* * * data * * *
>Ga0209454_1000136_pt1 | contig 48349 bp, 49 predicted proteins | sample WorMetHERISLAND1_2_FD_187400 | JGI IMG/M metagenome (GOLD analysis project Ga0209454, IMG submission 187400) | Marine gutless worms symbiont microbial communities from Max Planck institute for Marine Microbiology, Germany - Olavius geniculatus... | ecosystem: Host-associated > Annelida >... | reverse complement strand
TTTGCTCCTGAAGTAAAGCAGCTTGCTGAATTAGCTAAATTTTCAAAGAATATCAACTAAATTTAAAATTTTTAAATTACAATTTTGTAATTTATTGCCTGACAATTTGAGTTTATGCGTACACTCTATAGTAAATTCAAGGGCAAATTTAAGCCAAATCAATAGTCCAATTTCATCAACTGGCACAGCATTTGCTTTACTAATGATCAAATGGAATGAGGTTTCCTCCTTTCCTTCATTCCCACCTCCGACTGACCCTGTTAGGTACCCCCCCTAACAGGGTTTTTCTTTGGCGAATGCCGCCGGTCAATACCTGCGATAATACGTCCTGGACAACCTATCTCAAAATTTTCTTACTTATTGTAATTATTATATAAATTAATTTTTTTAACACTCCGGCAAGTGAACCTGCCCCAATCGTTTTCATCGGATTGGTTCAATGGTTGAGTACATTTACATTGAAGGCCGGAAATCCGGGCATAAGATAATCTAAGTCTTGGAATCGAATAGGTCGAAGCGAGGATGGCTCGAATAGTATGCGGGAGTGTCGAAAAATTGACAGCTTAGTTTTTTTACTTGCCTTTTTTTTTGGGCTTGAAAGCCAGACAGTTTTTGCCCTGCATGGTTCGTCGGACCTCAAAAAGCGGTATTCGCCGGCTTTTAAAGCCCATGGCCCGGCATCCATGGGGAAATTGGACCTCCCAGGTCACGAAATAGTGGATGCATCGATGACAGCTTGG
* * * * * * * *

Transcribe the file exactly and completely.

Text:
>Ga0209454_1000136_pt1 | contig 48349 bp, 49 predicted proteins | sample WorMetHERISLAND1_2_FD_187400 | JGI IMG/M metagenome (GOLD analysis project Ga0209454, IMG submission 187400) | Marine gutless worms symbiont microbial communities from Max Planck institute for Marine Microbiology, Germany - Olavius geniculatus... | ecosystem: Host-associated > Annelida >... | reverse complement strand
TTTGCTCCTGAAGTAAAGCAGCTTGCTGAATTAGCTAAATTTTCAAAGAATATCAACTAAATTTAAAATTTTTAAATTACAATTTTGTAATTTATTGCCTGACAATTTGAGTTTATGCGTACACTCTATAGTAAATTCAAGGGCAAATTTAAGCCAAATCAATAGTCCAATTTCATCAACTGGCACAGCATTTGCTTTACTAATGATCAAATGGAATGAGGTTTCCTCCTTTCCTTCATTCCCACCTCCGACTGACCCTGTTAGGTACCCCCCCTAACAGGGTTTTTCTTTGGCGAATGCCGCCGGTCAATACCTGCGATAATACGTCCTGGACAACCTATCTCAAAATTTTCTTACTTATTGTAATTATTATATAAATTAATTTTTTTAACACTCCGGCAAGTGAACCTGCCCCAATCGTTTTCATCGGATTGGTTCAATGGTTGAGTACATTTACATTGAAGGCCGGAAATCCGGGCATAAGATAATCTAAGTCTTGGAATCGAATAGGTCGAAGCGAGGATGGCTCGAATAGTATGCGGGAGTGTCGAAAAATTGACAGCTTAGTTTTTTTACTTGCCTTTTTTTTTGGGCTTGAAAGCCAGACAGTTTTTGCCCTGCATGGTTCGTCGGACCTCAAAAAGCGGTATTCGCCGGCTTTTAAAGCCCATGGCCCGGCATCCATGGGGAAATTGGACCTCCCAGGTCACGAAATAGTGGATGCATCGATGACAGCTTGG